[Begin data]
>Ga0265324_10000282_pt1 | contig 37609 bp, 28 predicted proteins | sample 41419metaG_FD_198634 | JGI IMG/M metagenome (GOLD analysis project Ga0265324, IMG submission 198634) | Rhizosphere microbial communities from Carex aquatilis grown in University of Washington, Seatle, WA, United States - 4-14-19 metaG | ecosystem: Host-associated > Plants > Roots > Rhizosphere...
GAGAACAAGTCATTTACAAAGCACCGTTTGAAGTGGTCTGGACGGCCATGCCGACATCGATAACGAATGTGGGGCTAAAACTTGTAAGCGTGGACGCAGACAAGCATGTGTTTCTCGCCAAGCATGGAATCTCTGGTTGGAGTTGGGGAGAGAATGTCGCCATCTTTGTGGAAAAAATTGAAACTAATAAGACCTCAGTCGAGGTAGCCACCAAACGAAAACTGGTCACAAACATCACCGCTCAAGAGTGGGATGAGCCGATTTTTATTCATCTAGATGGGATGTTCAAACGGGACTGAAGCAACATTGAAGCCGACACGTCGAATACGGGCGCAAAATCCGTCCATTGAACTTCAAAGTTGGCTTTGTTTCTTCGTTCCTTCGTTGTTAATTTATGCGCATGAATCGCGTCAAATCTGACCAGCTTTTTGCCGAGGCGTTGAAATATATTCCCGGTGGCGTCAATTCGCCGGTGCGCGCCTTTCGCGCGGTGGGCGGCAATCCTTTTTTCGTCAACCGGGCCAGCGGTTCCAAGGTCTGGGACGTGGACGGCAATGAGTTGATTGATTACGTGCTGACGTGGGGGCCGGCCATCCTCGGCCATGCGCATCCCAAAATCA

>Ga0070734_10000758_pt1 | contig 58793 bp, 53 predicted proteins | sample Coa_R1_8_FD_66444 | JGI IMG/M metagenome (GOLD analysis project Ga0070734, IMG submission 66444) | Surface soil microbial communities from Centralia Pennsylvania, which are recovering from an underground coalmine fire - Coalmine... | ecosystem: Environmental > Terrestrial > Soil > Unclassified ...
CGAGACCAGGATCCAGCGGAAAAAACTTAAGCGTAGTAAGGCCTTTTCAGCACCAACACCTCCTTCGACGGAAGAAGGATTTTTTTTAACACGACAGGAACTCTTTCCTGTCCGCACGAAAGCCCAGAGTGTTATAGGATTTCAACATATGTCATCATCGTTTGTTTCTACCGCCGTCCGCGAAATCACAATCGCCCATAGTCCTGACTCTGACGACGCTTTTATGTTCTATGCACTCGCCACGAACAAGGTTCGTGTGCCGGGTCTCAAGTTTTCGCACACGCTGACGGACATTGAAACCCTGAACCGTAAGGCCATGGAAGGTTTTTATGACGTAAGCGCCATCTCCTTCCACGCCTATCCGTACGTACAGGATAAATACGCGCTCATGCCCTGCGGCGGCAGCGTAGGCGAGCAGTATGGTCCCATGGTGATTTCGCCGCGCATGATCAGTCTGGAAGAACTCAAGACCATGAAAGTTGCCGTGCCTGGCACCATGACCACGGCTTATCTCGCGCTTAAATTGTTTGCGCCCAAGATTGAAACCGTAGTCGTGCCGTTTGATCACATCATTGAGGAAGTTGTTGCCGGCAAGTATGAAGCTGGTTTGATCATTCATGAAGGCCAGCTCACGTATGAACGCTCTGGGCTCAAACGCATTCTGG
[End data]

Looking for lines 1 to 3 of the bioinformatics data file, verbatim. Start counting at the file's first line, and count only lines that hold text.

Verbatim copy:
>Ga0265324_10000282_pt1 | contig 37609 bp, 28 predicted proteins | sample 41419metaG_FD_198634 | JGI IMG/M metagenome (GOLD analysis project Ga0265324, IMG submission 198634) | Rhizosphere microbial communities from Carex aquatilis grown in University of Washington, Seatle, WA, United States - 4-14-19 metaG | ecosystem: Host-associated > Plants > Roots > Rhizosphere...
GAGAACAAGTCATTTACAAAGCACCGTTTGAAGTGGTCTGGACGGCCATGCCGACATCGATAACGAATGTGGGGCTAAAACTTGTAAGCGTGGACGCAGACAAGCATGTGTTTCTCGCCAAGCATGGAATCTCTGGTTGGAGTTGGGGAGAGAATGTCGCCATCTTTGTGGAAAAAATTGAAACTAATAAGACCTCAGTCGAGGTAGCCACCAAACGAAAACTGGTCACAAACATCACCGCTCAAGAGTGGGATGAGCCGATTTTTATTCATCTAGATGGGATGTTCAAACGGGACTGAAGCAACATTGAAGCCGACACGTCGAATACGGGCGCAAAATCCGTCCATTGAACTTCAAAGTTGGCTTTGTTTCTTCGTTCCTTCGTTGTTAATTTATGCGCATGAATCGCGTCAAATCTGACCAGCTTTTTGCCGAGGCGTTGAAATATATTCCCGGTGGCGTCAATTCGCCGGTGCGCGCCTTTCGCGCGGTGGGCGGCAATCCTTTTTTCGTCAACCGGGCCAGCGGTTCCAAGGTCTGGGACGTGGACGGCAATGAGTTGATTGATTACGTGCTGACGTGGGGGCCGGCCATCCTCGGCCATGCGCATCCCAAAATCA

>Ga0070734_10000758_pt1 | contig 58793 bp, 53 predicted proteins | sample Coa_R1_8_FD_66444 | JGI IMG/M metagenome (GOLD analysis project Ga0070734, IMG submission 66444) | Surface soil microbial communities from Centralia Pennsylvania, which are recovering from an underground coalmine fire - Coalmine... | ecosystem: Environmental > Terrestrial > Soil > Unclassified ...